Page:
A temperature/pressure valve (TPR valve) is installed near the top of the tank. The TPR valve will open if the water in the tank reaches too high a temperature, or, if over-pressurisation occurs (the pressure becomes too high). In either of these circumstances, the valve opens and releases water through a drainpipe. The purpose of the drain pipe is to protect anyone working nearby who may otherwise have been scalded by the discharged hot water.
The temperature/pressure relief valve (TPR) can be tested by lifting its lever, although this tests only the operating mechanism and not the correct over temperature and over pressure set points.
Temperature/Pressure Relief Valve With Lever Highlighted
Next to the dip tube is a long cylindrical shaped rod; this is the sacrificial anode. The anode corrodes over time, preventing galvanic corrosion occurring on more vital -and expensive- metal surfaces. Sacrificial anodes are generally manufactured from magnesium, aluminium, zinc, or an alloy of the three; the anode material surrounds a steel rod which is installed along the centre axis of the anode.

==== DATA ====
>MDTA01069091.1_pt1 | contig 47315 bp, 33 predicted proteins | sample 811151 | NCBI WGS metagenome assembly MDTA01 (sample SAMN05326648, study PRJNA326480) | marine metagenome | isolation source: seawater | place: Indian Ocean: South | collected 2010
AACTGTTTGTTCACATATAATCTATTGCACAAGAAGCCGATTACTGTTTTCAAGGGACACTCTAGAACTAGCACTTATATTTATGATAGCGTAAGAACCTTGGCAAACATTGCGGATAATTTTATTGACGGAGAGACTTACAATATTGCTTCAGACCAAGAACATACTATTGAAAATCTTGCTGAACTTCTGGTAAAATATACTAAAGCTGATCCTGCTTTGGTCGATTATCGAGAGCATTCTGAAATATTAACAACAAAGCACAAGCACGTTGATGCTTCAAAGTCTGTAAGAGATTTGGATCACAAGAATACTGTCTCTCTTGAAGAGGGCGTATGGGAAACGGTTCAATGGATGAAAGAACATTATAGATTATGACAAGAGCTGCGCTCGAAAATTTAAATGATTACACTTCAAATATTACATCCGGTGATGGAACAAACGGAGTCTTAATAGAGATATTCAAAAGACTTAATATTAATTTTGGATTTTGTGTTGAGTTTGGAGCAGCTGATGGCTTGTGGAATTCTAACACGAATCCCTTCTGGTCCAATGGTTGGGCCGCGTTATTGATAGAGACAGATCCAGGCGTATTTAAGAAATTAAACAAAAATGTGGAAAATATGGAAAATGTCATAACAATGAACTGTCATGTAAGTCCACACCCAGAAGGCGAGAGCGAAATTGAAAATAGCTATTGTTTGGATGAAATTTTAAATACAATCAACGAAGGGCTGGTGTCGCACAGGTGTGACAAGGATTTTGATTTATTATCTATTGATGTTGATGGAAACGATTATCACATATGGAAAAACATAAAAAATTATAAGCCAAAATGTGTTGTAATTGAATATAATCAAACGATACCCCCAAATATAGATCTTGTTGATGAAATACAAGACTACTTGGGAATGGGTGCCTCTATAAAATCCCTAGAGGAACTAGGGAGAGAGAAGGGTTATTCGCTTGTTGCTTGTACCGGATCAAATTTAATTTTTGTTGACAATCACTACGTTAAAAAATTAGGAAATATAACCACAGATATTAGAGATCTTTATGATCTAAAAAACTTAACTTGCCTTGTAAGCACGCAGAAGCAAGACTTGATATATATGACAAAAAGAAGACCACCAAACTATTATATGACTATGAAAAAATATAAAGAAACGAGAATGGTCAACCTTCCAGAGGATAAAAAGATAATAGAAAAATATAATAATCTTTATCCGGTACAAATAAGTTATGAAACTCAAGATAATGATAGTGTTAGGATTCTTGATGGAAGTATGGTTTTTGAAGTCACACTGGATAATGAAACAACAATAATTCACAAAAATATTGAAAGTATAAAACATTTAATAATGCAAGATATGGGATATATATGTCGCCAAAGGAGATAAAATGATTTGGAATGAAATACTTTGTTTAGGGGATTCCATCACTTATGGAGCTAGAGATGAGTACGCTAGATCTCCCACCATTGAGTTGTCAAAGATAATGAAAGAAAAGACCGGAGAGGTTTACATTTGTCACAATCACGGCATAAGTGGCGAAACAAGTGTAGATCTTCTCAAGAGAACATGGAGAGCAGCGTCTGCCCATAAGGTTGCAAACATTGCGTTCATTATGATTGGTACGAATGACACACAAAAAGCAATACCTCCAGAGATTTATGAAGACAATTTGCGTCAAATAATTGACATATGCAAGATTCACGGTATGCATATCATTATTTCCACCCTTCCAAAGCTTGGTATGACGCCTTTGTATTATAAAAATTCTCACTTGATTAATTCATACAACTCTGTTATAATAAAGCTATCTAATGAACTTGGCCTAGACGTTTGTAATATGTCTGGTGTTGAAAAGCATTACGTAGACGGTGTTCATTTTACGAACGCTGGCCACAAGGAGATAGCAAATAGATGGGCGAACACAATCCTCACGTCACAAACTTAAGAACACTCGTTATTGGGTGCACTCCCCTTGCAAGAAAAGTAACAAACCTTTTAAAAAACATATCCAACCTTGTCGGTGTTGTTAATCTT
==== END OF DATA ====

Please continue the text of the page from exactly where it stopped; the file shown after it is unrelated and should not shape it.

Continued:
Anodes are used for many other applications because galvanic corrosion occurs whenever two metals are connected electrically and an electrolyte is present. Common applications include piping protection and ship protection.
Anodes Protecting Ship Parts From Galvanic Corrosion
A drain valve can be found at the bottom of the heating tank; this will typically be a ball valve. The drain valve is used to drain water from the tank, for example, when maintenance needs to be conducted. As the valve is at the bottom of the tank, it can be used to remove any sediment e.g. scale, rust, bits of corroded anode etc. that have collected at the base of the tank. Removing sediment from the bottom of the tank is good practice and should occur periodically e.g. every 6 months. The process of removing sediment is often referred to as ‘flushing’ because the sediment is literally ‘flushed’ out of the system.
Common Issues & Troubleshooting
Broken Dip Tube
A dip tube may break and detach from the top of the heating tank, then fall to the bottom of the tank. Consequently, cold water will enter at the top of the heater tank instead of the bottom, and, if it doesn’t remain in the tank long enough to be heated, will be removed by the hot-water outlet for distribution to the building’s hot water taps.
Attached and Detached Dip Tube
How To Replace A Broken Dip Tube
To replace a dip tube, the water heater should be electrically and hydraulically isolated (power off and water inlet and outlet valves closed). Hot water pumps drawing from the water heater should be turned-off. The water pressure within the tank should be relieved by opening the drain valve slowly. Once the pressure is relieved, close the drain valve and disconnect the cold-water inlet pipe so that the dip tube can be removed and replaced. After replacement, vent the air (bleed the air) and return the heater to service.